Tuesday, February 01, 2005

No Guilt Here! Watching The OC and Point Pleasant

I was psyched a couple of weeks ago for the premiere of the new show, Point Pleasant, from one of the Buffy producers, Marti Noxon. Other than Joss Whedon, I'd say Marti Noxon had the biggest influence on the show, and she was executive producer during my favorite season of the show, the really dark season six. I feel like Marti was responsible for a lot of the darker tone in season six, the bad relationships, the emotional violence, the emphasis on character relations rather than a big plot. This was all stuff I liked in the season, and even though a lot of people knock Buffy/Spike, I love the way it went, it made for some great story, and was more true to the characters than a happy relationship.

So, she headed out on her own with a show that she compared to Twin Peaks, and was generally being described as Buffy meets The OC. These were all shows I liked, we should have some goodness coming our way. However, the show, at least based on the two episodes I've seen, isn't quite working. Why is this? First, because the characters aren't well defined. The parents are very cheesy soap opera, and aren't particularly developed. Christina and Judy are decent, but then Paula and Jesse seem to be from another show, and that show is called The OC (minus all that is good about it). Paula and Jesse are exactly the dynamic that Marissa and Luke were at the beginning of The OC, and with Jesse falling for Christina, the very same dynamic is once again being played. Not to mention the fact that the premise is the same as The OC, drifter kid without parents comes to rich community and moves in with the family, befriending the socially awkward, wise cracking child. Also, this New Jersey where it's constantly warm and people always hang out on the beach seems a lot more like Orange County to me.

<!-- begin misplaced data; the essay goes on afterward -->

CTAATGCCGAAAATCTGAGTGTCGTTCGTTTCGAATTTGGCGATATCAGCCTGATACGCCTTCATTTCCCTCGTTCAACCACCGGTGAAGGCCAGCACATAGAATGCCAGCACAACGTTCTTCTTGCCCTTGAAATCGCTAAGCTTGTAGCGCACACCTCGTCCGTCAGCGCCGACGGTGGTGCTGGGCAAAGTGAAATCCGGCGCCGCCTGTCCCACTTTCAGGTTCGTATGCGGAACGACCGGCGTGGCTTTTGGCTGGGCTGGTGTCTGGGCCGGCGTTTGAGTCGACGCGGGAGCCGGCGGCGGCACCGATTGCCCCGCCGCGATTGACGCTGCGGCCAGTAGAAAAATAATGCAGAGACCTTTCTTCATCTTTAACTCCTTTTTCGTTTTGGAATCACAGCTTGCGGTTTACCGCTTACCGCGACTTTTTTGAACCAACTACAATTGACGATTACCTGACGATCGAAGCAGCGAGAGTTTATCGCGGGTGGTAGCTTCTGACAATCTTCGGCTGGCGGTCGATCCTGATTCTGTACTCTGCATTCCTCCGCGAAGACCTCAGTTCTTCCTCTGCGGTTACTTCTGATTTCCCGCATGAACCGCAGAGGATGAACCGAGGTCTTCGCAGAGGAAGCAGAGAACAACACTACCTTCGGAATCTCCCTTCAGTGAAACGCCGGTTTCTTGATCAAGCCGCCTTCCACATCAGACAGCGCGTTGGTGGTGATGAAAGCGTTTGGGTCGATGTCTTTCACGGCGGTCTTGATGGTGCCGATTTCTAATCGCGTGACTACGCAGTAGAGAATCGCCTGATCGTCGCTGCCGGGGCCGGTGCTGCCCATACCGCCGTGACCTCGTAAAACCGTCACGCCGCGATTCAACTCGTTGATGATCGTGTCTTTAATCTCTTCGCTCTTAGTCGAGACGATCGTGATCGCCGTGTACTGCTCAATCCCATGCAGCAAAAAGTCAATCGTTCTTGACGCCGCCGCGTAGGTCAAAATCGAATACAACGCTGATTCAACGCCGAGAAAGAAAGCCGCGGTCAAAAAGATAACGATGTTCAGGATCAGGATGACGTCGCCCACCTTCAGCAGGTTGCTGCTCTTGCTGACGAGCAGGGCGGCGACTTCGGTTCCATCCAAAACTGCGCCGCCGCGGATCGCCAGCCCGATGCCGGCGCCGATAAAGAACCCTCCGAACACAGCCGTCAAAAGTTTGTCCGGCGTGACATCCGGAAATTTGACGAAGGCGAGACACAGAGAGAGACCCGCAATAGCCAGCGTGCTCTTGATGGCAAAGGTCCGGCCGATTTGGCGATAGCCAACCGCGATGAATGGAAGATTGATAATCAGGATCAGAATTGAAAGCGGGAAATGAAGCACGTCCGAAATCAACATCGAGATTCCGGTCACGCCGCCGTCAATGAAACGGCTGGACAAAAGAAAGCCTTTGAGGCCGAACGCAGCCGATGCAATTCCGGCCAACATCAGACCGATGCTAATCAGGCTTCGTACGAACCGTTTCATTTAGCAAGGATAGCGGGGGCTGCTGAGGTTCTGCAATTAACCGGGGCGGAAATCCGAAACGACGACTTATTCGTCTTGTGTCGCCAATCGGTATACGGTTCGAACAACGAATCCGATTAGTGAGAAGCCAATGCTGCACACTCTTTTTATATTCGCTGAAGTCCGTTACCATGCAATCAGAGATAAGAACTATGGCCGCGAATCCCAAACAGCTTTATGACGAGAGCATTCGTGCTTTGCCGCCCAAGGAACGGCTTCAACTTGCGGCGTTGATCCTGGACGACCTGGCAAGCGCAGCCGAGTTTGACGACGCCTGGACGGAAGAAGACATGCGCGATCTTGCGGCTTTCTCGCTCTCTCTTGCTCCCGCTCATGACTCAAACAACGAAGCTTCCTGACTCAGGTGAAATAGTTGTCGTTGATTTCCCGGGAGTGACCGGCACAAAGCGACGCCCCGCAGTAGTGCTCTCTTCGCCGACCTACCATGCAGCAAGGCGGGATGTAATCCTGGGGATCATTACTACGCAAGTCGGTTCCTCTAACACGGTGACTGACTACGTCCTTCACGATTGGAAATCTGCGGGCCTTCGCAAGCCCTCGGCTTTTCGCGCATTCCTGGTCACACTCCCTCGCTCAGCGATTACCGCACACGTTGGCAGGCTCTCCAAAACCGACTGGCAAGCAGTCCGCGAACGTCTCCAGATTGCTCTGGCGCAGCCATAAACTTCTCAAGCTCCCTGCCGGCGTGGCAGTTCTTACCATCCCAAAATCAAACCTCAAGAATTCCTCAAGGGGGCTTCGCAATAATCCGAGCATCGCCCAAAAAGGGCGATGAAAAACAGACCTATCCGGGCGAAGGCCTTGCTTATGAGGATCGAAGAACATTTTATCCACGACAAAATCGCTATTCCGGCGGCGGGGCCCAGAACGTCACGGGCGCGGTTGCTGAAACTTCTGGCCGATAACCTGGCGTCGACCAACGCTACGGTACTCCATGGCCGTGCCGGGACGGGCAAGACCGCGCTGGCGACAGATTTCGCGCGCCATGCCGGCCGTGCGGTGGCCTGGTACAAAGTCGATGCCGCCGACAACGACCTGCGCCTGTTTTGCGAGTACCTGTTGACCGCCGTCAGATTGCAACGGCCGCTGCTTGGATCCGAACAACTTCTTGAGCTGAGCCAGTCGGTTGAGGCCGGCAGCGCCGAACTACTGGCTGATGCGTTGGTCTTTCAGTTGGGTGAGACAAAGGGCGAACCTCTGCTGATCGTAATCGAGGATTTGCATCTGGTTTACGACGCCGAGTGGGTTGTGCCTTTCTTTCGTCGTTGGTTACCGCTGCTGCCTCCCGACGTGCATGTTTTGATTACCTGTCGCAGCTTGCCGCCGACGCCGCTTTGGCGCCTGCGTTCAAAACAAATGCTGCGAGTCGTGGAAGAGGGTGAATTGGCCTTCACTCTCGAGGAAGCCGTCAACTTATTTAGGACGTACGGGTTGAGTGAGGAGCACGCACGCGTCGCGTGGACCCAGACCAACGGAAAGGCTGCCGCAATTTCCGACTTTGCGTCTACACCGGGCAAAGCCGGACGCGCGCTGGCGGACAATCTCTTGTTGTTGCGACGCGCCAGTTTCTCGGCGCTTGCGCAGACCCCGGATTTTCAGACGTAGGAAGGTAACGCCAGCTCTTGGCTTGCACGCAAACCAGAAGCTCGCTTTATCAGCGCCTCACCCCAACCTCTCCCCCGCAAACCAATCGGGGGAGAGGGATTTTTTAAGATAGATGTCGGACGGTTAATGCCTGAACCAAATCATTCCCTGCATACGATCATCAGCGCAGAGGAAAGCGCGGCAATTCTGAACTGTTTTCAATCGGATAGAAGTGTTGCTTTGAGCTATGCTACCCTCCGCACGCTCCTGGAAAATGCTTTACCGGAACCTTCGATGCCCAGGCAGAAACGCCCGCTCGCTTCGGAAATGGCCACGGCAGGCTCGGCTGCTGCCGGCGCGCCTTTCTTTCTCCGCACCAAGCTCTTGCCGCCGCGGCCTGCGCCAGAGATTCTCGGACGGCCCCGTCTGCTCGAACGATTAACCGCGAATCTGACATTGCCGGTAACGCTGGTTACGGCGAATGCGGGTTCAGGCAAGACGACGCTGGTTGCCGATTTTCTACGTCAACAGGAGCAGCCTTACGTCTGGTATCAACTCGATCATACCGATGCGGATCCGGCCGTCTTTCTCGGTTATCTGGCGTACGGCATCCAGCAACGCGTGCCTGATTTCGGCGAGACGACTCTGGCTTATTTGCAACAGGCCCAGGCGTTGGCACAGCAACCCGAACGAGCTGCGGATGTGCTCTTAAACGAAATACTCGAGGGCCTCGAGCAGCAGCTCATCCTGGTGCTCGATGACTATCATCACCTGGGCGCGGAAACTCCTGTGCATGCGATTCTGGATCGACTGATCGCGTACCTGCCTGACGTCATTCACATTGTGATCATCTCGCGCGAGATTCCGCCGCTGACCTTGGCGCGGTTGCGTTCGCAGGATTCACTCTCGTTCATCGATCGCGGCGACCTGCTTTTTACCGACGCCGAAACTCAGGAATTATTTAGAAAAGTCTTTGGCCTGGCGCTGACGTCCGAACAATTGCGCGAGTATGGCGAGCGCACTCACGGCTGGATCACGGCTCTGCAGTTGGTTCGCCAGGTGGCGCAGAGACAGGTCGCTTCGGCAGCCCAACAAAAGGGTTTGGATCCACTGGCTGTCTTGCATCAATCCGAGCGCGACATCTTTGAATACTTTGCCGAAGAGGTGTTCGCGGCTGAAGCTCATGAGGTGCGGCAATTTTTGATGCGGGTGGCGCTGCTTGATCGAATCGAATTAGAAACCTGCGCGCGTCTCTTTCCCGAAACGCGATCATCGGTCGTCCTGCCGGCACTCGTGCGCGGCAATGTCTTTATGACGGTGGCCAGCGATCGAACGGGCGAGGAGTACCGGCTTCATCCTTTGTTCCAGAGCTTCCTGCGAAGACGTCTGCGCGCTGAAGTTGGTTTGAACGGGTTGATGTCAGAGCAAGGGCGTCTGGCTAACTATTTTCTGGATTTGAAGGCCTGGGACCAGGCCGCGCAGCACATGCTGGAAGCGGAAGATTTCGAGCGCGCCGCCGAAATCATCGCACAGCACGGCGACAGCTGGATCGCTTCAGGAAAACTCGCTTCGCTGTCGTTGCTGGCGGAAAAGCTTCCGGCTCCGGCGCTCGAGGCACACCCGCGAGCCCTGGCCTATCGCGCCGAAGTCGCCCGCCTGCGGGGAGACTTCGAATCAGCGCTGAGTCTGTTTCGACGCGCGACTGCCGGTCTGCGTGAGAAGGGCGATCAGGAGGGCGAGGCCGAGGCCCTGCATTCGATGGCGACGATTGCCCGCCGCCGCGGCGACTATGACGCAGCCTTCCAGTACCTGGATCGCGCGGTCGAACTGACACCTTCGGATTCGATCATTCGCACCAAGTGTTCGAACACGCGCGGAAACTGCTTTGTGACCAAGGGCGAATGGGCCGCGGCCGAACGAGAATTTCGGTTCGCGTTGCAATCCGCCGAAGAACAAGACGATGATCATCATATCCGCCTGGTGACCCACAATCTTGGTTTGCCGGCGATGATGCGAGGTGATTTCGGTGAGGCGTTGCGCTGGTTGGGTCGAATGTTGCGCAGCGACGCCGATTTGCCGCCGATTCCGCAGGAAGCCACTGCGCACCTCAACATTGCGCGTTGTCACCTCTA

I know it's only two episodes, but after one of Buffy I already had a really good handle on the four main characters. After one of The OC, I knew all the people. More importantly, they didn't have this incongruity between the storylines. The very typical soap stuff doesn't mesh so well with very typical horror stuff, and we're not really given a reason to care about what's going on. There's some definite potential in the premise, but it seriously feels like they just took The OC and turned Ryan into the duaghter of Satan.

However, the show doesn't have the self awareness of The OC. The OC is first of all very funny, and is also aware of its status as a soap opera, much like Buffy was. As a result, you can have the very serious emotional confrontations, but also get to joke about them. Seth in particular is constantlly joking about the show's conventions, right from the first episode, and this keeps you entertained. It's a really clever show, but one that doesn't let the cleverness overwhelm the character development.

Point Pleasant has no humor about itself, and that's odd considering Marti came from Buffy, who even in the darkest times of season six was always also funny. I'm hoping the show will get better, but right now, it's not quite making it.